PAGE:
here to see sample translation work from
5 year old,
7 year old
students in Grammar I.
Throughout history, the study of language
was was divided into two distinct studies: Methodical
Grammar and Historical Grammar. In the former, the
grammaticus (Grammar teacher) taught the formal rules of Grammar.
In the latter, the grammaticus guided students through the writings of
the master orators, poets and historians so that students could hear and
see how history's greatest speakers and writers used the language.
Only the CLAA provides students with both branches of grammatical
studies, without which there can be no "classical" education.
In Grammar I, students receive a systematic introduction to the rules of
Grammar, learning the content of the first part of the classic
Grammar of Emmanuel Alvarez, S.J.. The content of our course is
also influenced by the Latin Grammar of the famous Roman Varro, the Elementa of Aelius Donatus, who was St.
Jerome's Latin teacher, the Brevissima Institutio by the English
Lilly, which was Shakespeare's Grammar school textbook and the writings
of Aristotle, Cicero, and Quintilian.
Grammar I students are immersed in real
Latin, learning how to read Latin words in the very
first lesson and beginning to read the Latin New Testament in the second lesson.
We do not use artificial readings, or school translations, but teach the children how to truly
read and speak Latin.
When students complete Grammar I, they begin
a dual study in Grammar II. Here, they continue in
methodical Grammar, studying Latin Syntax and beginning Greek Grammar.
However, students also begin the study of historical Grammar with the
letters of the Roman orator Cicero, who is the authority on correct
In Grammar III, students begin the
study of classical Poetry--both methodically and historically--as they
studied Cicero in Grammar II.
Following Grammar III, students will
continue in the CLAA's Classical Literature program, which will
allow them to continue with guided readings of the classical masters.
Authors to be studied will include Homer, Vergil, Cicero, Caesar, St.
Augustine, Sacred Scripture and more. These studies are intended
to be enjoyed by CLAA students throughout life.
We invite you to examine a few sample
lessons available on the right. If you have any questions,
Introduction to Grammar
2. Reading: John 1:1-3
3. Of Nouns
5. Noun Gender & Number
7. Noun Cases
9. Noun Declensions
11. Noun Figure & Kind
13. The First Noun Declension
14. Noun Review
15. The Second Declension
16. Noun Review
17. The Third Declension
18. Noun Review
19. The Fourth Declension
20. The Fifth Declension
21. Complete Noun Review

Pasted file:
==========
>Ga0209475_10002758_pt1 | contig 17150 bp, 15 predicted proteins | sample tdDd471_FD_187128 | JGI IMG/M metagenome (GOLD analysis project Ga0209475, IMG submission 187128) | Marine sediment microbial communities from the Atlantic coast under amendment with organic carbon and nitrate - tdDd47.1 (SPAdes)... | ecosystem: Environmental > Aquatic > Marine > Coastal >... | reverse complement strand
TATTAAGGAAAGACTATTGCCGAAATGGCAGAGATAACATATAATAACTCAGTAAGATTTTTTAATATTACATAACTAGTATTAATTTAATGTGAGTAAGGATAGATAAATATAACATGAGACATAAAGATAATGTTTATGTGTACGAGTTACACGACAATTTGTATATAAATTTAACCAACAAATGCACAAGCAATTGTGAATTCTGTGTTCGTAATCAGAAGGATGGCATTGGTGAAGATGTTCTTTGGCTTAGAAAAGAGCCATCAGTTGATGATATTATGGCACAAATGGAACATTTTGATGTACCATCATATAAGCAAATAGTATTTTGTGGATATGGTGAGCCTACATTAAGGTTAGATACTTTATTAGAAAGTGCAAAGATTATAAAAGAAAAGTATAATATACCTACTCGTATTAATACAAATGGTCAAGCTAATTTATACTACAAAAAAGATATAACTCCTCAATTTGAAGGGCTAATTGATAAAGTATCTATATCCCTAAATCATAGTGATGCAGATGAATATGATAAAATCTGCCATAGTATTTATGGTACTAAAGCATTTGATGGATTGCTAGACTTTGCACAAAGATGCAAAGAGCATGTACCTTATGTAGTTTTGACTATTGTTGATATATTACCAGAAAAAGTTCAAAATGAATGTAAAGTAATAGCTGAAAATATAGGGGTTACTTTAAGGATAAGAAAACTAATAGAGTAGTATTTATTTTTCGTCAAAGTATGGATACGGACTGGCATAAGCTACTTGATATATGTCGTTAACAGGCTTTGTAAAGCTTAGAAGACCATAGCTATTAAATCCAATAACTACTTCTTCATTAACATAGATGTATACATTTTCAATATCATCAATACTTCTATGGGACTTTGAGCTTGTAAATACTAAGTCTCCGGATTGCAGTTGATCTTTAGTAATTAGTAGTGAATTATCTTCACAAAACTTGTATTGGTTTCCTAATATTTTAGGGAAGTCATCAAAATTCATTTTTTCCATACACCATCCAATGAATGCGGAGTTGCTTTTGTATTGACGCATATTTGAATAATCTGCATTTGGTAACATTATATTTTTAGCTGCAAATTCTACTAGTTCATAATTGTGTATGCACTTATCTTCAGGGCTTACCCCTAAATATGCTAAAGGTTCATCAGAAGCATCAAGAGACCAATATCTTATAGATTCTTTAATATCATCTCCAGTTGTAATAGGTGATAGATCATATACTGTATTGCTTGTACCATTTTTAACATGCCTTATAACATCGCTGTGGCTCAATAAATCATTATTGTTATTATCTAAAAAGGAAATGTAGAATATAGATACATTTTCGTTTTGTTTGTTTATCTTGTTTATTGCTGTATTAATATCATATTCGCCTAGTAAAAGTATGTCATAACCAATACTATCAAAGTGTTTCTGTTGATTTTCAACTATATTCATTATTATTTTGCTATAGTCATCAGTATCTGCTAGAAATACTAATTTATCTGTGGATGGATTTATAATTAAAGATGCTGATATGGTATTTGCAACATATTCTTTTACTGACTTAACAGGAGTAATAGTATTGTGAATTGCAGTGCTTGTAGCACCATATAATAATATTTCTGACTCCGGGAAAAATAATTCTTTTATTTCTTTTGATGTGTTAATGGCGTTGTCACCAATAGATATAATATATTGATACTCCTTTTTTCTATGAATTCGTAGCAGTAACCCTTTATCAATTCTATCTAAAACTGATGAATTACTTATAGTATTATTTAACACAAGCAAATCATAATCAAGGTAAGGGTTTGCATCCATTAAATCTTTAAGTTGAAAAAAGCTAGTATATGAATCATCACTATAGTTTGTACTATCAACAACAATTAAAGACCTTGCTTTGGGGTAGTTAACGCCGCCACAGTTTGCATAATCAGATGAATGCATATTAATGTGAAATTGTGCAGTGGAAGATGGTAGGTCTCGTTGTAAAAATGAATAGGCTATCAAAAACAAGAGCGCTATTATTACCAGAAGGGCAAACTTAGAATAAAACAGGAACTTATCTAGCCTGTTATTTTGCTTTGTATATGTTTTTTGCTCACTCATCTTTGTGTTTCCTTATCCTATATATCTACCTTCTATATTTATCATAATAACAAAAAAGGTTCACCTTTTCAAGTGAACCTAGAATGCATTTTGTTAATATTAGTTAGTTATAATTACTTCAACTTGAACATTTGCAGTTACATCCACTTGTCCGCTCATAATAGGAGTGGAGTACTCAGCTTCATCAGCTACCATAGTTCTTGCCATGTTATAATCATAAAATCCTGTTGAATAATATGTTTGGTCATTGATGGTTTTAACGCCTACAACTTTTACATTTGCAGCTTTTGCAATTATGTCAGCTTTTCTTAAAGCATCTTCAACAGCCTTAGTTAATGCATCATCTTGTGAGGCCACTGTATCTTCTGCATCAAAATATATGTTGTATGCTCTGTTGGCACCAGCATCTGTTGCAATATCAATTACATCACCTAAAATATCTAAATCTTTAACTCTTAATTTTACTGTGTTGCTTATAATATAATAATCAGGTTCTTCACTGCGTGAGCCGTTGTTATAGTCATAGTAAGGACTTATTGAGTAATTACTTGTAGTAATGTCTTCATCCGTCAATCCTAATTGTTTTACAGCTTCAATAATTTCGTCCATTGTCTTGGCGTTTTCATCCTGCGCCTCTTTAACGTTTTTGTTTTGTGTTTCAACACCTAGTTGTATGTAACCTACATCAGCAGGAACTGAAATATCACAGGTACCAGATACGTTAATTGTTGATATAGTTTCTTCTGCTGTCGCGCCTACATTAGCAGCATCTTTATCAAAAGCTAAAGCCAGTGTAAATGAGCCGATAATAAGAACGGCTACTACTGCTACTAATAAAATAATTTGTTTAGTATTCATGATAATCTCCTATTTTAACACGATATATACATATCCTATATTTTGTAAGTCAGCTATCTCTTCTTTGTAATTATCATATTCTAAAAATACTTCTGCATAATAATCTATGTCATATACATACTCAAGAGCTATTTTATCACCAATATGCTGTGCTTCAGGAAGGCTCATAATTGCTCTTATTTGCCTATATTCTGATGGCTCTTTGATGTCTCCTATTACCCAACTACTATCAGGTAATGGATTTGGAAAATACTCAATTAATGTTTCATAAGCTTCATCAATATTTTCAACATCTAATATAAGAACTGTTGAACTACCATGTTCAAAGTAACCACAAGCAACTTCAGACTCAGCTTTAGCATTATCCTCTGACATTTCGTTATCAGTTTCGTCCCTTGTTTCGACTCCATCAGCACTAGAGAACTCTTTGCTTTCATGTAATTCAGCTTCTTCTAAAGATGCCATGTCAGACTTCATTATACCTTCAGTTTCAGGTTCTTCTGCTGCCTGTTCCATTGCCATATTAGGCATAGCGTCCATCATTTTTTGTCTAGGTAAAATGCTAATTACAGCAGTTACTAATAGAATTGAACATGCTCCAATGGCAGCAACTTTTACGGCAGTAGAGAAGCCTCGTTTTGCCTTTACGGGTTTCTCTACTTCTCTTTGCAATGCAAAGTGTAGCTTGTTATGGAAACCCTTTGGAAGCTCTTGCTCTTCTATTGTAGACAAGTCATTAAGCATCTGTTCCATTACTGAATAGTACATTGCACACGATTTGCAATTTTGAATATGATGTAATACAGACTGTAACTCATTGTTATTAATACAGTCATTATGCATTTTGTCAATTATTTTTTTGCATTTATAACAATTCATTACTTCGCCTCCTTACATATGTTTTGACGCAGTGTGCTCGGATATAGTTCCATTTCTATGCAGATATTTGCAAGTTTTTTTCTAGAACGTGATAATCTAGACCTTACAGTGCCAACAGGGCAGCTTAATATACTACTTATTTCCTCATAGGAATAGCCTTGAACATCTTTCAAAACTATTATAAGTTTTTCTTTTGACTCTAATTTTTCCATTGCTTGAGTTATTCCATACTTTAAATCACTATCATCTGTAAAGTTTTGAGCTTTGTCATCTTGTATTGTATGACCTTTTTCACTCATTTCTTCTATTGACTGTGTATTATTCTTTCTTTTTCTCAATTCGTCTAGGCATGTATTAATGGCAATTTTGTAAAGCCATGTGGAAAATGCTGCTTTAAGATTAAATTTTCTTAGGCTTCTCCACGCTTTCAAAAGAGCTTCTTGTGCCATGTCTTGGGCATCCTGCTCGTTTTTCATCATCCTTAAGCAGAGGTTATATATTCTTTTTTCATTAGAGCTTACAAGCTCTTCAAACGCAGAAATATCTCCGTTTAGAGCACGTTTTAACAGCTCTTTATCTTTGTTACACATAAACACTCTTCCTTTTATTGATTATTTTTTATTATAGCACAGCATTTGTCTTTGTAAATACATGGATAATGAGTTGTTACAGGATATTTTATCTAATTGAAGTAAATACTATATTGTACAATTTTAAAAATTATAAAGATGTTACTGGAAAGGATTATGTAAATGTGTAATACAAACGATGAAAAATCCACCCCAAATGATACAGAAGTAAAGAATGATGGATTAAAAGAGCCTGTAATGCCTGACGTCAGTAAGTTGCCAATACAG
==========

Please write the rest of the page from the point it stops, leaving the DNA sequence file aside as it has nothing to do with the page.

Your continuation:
22. Adjective Nouns of 1st & 2nd Dec.
23. Adjective Nouns of 3rd Dec.
24. Comparison of Adjectives
Reading: John 1:24-28
27. Declension of Pronouns, Pt. I
28. Declension of Pronouns, Pt. II
30. Of Verbs
31. Participles, Gerunds & Supines
32. All Active Verbs
33. All Passive Verbs
34. Infinitives, Imperatives & Participles
35. Irregular Verbs
36. Reading: Complete John 1
39. Conjunctions & Interjections
40. Grammar I Review
Note: Grammar I
is an extremely rigorous course that may take a student more
than one academic year to complete. In fact, it may take
up to three years for some children. Grammar II will be
opening in September of 2011 as our first students complete
amor et usus lectionis non scholarum temporibus sed vitae spatio
"The love of Grammar and the habit
of reading end not with the schooldays but with the end of
Why We MUST Study Greek and Latin
My husband and I do not know Latin or Greek. Will our children be
able to handle the CLAA's Grammar courses?
Answer: Yes. Face it, hardly any of the families using
the CLAA program have had the privilege of studying the classical
liberal arts. Like you, they are seeking something better for
their children than they received themselves. At the same time,
you cannot give what you do not have. The CLAA Grammar courses are
written and taught so that students and parents with no background in
classical languages can get along just fine--with hard work, of
My child has already had one year of Latin using another program.
Should he/she begin in Grammar I or II?
Answer: We have tried to admit students from other Latin
programs into our higher level language courses and they simply were nowhere near being prepared for CLAA studies. No matter what program a child has
studied in before ours, they will need to begin in Grammar I.
Is it necessary for my child to complete lessons online?
Answer: Yes. CLAA students are in
touch with their instructors daily and we provide detailed assistance
and immediate feedback online. On the other hand, every
lesson is available in a printer-friendly format and can be studied away
from the computer.
What pronunciation is used in CLAA's Grammar courses?
Answer: Our Grammar courses are intended to make students
masters of language in general and the classical languages in
particular. Therefore, we begin with classical Latin
pronunciation, which was the reason for many of the rules in Latin, then
quickly move to Ecclesiastical Latin since we are reading the Latin New
Testament. We follow the principle that, for the sake of style,
every writer ought to be read with the pronunciation he himself used
since that is the pronunciation he intended his writing to be heard